Painting of "Megha Raga" as Krishna dancing and playing his flute with maidens - ROM2010_11287_10

ROM2010_11287_10

Painting of "Megha Raga" as Krishna dancing and playing his flute with maidens

Medium:Opaque watercolour on paper
Geography: Jaipur, Rajasthan, India
Date: 19th century
Dimensions:
38 x 27.1 cm
Object number: 923.4.81
Credit Line: No Credit Line
Not on view
DescriptionThe genre of Ragamala paintings flourished in western India, the Deccan, and the Pahari region during the 16th to 19th centuries. Ragamala painting is a confluence of three artistic forms: music, poetry, and painting. They are illustrations of poetic verses composed to go along with codified modes of classical Indian music. Ragamala paintings correspond to modes of classical Indian music called "Ragas". A Raga can be loosely translated as a melody, cluster of notes, or tonal framework for composition and improvisation that evokes a particular musical idea and is oot "ranga", meaning ‘colour’ and is said to be “that which tinges the mind with colour”. Mala means ‘necklace’ or ‘garland’. Thus Ragamala refers to a set or garland of musical modes. Applied to visual art, the term refers to the set oassociated with a certain emotive state. The word raga comes from the Sanskrit rf paintings of which this painting would have originally been a part. In the evolution of Indian music, Ragas became associated with certain Hindu deities who were understood to ‘descend’ into the music during a particularly inspired performance. To address the deified form, prayer formulas (dhyanas) were devised and passed from teacher to student. In the 15th -16th centuries, with the resurgence of popular Hinduism commonly referred to as The Bhakti Movement, poets and preachers captured the hearts of people with songs and poems extolling the human characteristics of the divine. Poets composed verses to go along with Ragas that described deities in various situations, especially devotional, romantic, or heroic contexts. These poems, often inscribed on the back or front of the works themselves, serve as the basis of the visual imagery in Ragamala painting. This particular painting is the Megha Ragai. Megha means ‘rain cloud’ and Megha Raga celebrates the arrival of the rainy season that breaks the heat. It usually depicts a joyous Krishna dancing and playing his flute among maidens in a natural setting. Yet in this work he is placed on a terrace in a courtly setting, typical of the 19th century Jaipur School style. In Hindu mythology, Krishna is known as one of the manifestations (avatars) of the Hindu God Vishnu, the God of Preservation. He is usually depicted with dark blue skin and can be identified by a peacock feather in his crown. Note that while the sky above is blue, the area directly behind Krishna shows a darkened sky in anticipation of the coming rain.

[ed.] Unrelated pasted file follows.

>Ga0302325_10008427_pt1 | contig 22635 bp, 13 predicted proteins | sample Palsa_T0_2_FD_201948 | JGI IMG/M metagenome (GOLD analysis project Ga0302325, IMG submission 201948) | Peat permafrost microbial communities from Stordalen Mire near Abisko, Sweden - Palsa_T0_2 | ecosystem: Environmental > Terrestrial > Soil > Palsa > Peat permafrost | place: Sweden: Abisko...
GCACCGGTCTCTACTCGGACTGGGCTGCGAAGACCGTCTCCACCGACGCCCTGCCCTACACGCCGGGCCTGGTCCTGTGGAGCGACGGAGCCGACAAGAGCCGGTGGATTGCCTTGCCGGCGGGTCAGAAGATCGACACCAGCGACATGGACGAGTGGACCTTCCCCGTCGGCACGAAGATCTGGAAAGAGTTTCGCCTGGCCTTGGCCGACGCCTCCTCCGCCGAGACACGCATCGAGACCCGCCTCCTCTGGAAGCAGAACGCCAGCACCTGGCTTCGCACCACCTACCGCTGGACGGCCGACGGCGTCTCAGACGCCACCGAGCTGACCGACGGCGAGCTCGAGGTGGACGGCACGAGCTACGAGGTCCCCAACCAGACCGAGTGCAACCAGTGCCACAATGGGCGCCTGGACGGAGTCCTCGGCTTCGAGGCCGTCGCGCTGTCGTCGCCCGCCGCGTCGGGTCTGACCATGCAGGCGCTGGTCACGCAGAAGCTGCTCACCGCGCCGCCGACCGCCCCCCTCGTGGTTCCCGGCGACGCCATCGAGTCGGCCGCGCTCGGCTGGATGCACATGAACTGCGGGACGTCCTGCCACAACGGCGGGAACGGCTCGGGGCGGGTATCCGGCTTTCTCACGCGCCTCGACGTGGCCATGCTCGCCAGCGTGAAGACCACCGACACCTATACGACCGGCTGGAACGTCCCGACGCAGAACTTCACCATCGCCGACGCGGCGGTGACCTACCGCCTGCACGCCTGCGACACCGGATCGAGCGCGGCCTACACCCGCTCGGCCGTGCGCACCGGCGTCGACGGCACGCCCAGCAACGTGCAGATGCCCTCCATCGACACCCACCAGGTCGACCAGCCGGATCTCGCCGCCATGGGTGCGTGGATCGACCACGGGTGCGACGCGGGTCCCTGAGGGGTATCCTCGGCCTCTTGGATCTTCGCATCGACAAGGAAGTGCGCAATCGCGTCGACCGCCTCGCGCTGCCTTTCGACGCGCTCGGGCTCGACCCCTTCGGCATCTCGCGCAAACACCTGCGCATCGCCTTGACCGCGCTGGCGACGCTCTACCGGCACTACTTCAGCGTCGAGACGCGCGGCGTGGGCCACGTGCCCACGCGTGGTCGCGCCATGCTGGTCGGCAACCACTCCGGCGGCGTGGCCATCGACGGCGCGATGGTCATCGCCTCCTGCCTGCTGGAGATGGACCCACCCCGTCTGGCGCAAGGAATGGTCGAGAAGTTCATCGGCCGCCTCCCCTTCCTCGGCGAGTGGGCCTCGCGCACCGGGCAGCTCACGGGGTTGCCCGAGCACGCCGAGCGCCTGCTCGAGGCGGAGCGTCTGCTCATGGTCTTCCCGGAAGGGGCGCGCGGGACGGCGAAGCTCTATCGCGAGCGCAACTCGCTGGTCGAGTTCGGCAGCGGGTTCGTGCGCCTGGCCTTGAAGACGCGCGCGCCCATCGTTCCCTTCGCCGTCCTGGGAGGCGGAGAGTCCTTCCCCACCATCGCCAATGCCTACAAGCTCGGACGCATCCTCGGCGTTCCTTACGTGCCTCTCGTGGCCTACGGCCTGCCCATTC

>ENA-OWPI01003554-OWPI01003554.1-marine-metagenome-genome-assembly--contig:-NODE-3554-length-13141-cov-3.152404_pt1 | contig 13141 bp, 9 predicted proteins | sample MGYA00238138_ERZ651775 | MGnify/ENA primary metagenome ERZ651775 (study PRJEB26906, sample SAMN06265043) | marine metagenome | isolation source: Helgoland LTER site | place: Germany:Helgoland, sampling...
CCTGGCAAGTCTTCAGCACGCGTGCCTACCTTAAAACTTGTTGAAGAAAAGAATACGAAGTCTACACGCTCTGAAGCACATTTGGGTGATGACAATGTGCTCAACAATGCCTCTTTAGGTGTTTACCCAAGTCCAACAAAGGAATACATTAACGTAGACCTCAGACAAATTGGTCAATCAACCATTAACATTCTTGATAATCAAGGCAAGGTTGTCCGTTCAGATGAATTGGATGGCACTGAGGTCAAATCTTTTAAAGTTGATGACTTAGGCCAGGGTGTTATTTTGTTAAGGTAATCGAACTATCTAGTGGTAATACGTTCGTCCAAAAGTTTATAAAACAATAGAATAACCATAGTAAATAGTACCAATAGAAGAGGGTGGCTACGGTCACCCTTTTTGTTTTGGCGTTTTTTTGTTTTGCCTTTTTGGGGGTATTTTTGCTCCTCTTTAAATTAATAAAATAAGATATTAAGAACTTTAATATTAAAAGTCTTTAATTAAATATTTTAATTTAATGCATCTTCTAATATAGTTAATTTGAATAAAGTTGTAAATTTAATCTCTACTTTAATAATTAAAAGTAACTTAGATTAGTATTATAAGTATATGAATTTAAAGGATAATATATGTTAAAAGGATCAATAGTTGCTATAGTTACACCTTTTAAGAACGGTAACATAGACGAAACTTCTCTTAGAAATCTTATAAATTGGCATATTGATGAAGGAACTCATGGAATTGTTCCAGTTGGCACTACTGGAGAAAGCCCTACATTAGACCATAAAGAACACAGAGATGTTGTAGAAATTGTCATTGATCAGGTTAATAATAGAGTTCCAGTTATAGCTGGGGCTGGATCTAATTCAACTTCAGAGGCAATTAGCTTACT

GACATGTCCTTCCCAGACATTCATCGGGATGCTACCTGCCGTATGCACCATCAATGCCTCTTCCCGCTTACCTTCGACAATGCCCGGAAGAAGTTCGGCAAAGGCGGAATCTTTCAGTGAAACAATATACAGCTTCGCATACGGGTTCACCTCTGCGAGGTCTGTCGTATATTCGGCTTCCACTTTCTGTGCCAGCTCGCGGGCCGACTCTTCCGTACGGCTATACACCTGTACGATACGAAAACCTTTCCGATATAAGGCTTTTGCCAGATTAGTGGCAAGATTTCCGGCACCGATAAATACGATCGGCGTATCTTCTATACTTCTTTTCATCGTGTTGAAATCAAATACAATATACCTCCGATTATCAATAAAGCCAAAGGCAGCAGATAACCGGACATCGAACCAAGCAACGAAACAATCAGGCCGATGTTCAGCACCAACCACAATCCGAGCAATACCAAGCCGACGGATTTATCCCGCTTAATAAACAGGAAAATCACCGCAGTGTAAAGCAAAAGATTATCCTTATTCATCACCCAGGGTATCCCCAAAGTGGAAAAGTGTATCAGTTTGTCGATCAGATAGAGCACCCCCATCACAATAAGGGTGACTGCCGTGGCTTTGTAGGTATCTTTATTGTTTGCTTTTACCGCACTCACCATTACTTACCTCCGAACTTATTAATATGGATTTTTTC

Collection:
South Asia
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